As soon as pocket money and birthday gifts start adding up, take them into the bank to open an account. There are lots of child-friendly accounts out there, so make sure you actively involve them in the process. They will derive great pride from having their own account. This is when you start to discuss the concept of earning interest on savings.

Budgeting

Now that they have a bank account and the ability to save up for things, it is time to start budgeting. If they receive an allowance, hopefully they are already paying themselves first and putting away at least 10%, as with money received as gifts.

They are also probably talking about toys they want (like video games). So help them budget for it! With pen and paper in hand, help them construct a budget by determining how much their toy costs, figuring out how much they currently have, and calculating how long it will take them to save up for it. Seeing the plan on paper may encourage them to save more than just 10% towards their goals, depending on how motivated they are. Again, this is a great exercise in applicable math.

Extra Income

Let’s say your child is now motivated by their budgeting goals, and eager to reach them sooner. You could consider paying them extra pocket money for additional chores performed (they call this “overtime” in the working world, and it is outsourcing for you!), or help them if they want to earn money entrepreneurially. Teach them good business principles if they come to you wanting to open a lemonade stand, and help them to launch their enterprise successfully, starting with a solid business plan.

Investing

As your child continues to understand and appreciate the delayed gratification of saving and budgeting, and has a good handle on the interest their bank account earns, they may be ready for something more. Talking about various investments is the next step. A small lesson in big business and stock investments could turn into a game, as they follow the share price of companies they are familiar with, like Coca-Cola, or Disney.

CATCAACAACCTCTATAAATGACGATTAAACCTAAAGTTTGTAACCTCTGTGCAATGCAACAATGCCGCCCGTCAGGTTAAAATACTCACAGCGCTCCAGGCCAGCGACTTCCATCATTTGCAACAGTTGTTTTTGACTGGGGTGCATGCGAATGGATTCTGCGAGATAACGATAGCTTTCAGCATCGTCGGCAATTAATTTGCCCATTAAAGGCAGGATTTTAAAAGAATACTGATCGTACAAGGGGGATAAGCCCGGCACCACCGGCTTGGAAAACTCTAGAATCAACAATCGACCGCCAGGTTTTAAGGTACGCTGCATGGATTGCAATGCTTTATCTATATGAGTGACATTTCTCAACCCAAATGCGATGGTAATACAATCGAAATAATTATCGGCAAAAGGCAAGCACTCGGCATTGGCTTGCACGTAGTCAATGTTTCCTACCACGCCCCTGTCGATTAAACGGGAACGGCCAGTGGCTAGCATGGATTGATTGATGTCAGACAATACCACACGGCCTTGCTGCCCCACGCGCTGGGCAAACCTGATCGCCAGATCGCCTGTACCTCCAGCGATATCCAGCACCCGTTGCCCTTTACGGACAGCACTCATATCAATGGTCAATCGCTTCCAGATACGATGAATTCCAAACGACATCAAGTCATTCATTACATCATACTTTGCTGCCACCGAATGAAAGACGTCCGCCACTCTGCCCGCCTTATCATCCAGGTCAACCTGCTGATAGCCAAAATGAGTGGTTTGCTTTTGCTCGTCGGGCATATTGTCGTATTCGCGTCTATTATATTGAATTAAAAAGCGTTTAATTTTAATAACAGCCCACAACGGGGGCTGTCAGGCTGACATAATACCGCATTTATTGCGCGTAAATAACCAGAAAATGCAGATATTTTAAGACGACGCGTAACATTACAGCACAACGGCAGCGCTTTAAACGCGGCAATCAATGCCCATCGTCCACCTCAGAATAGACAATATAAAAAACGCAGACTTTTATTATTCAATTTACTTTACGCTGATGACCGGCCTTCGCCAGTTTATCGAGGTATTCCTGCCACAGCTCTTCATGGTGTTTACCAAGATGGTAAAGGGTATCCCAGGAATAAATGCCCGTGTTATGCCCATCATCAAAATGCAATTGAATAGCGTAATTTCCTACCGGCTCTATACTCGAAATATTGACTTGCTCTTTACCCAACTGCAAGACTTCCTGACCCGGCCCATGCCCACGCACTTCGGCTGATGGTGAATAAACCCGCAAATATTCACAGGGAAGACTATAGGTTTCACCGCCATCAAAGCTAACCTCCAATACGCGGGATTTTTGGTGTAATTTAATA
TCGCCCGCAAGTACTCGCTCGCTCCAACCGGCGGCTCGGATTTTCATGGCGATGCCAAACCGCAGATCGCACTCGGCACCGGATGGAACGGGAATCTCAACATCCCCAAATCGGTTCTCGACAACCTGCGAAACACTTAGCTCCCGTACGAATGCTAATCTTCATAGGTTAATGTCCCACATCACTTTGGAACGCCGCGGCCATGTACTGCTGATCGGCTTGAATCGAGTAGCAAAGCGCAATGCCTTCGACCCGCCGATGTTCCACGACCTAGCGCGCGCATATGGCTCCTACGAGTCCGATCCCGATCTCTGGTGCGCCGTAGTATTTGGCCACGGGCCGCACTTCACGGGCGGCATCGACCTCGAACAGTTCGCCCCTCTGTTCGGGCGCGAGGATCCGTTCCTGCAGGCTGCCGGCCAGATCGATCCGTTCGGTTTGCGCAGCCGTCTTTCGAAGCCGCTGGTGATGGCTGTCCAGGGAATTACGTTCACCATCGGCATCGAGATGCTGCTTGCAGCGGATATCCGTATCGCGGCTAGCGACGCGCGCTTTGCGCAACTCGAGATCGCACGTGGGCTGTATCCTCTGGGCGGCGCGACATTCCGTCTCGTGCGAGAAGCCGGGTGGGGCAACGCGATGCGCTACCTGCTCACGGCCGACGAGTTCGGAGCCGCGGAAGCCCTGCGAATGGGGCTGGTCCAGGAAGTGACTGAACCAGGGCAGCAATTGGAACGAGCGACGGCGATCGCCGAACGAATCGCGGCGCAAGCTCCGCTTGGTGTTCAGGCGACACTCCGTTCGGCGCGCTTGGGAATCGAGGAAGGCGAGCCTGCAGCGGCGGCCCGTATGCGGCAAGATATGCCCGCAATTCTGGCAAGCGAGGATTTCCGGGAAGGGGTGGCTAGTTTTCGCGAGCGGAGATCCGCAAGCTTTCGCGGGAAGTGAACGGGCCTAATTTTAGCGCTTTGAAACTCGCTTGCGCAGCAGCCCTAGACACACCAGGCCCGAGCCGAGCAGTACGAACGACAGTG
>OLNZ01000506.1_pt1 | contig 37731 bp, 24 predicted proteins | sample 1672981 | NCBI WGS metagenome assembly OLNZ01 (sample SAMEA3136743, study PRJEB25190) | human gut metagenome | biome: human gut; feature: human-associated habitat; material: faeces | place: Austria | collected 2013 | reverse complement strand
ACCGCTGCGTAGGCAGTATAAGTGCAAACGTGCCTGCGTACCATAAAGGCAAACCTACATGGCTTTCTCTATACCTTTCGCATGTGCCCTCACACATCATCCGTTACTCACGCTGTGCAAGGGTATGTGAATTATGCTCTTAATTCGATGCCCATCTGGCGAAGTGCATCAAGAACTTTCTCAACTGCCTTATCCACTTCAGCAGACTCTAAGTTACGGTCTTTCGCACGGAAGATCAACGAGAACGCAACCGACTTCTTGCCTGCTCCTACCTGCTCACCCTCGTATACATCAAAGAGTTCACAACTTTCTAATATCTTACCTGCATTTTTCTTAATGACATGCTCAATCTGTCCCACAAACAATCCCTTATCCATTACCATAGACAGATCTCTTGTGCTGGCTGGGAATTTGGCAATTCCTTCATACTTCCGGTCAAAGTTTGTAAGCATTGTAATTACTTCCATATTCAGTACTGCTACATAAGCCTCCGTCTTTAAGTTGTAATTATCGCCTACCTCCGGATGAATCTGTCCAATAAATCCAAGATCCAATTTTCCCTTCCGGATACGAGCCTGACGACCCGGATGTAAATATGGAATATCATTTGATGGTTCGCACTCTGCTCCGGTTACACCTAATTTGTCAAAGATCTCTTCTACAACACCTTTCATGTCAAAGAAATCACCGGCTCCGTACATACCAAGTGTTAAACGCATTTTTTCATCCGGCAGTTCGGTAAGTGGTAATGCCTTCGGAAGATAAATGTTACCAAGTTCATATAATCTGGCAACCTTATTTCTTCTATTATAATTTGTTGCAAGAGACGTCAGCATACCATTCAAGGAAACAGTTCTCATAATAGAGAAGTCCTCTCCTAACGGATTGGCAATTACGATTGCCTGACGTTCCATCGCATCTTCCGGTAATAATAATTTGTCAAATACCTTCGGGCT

Although having them invest their hard-earned pennies in the stock market is not recommended just yet, you could set up a mock investment account, and get them to follow the value of their money along with the stock (again, a great lesson in applicable math). Even if they forget about it for a while, a reminder a year or so down the road that they had “money” invested and what it is now worth may lead to a pleasant surprise about market growth; or conversely a rude awakening about market downturns.

Family Finance

As your child gets a good grasp on the above financial matters (they will likely be in their teenage years by now), it is time to involve them actively in the family budgeting and finances. Help them to understand what their own short term and long term goals are, such as the cost of higher education (even if you plan to pay for it), and eventually getting a car (or conversely what their alternative transportation options and costs would be), housing, and the cost of getting set up comfortably to live on their own (and hopefully, before the age of 35)!

When it comes to family vacations, involve them actively in the process, by working out with them the cost of various vacation options and funds available, and then decide together what the family would most enjoy doing. Budget together for excursions and souvenirs, and your kids will take ownership of the trip and learn to appreciate the experience so much more. Not only that, but they will be much less likely to try to guilt you into unreasonable expenditures since they already know what the budget is; they may even help other family members to stay on track!

You may not see yourself as the world’s best financial example. But this is no reason to sit back on your haunches and do nothing; in fact this will only increase the chances exponentially that your kids will follow suit! Instead, be prepared to come clean with your own mistakes, and celebrate your victories, in order to help your kids learn from you and start their own financial lives on the right foot.

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Guest's picture

We've committed to teaching out kids all the things about money that we weren't taught growing up. Since we homeschool, this is even easier for us as we tie it in to their schooling. Also, owning several businesses has helped us show them the value of money and the value of hard work, commitment, and goals. While we don't give allowances, our kids have plenty of ways to earn income by supporting and working in our businesses.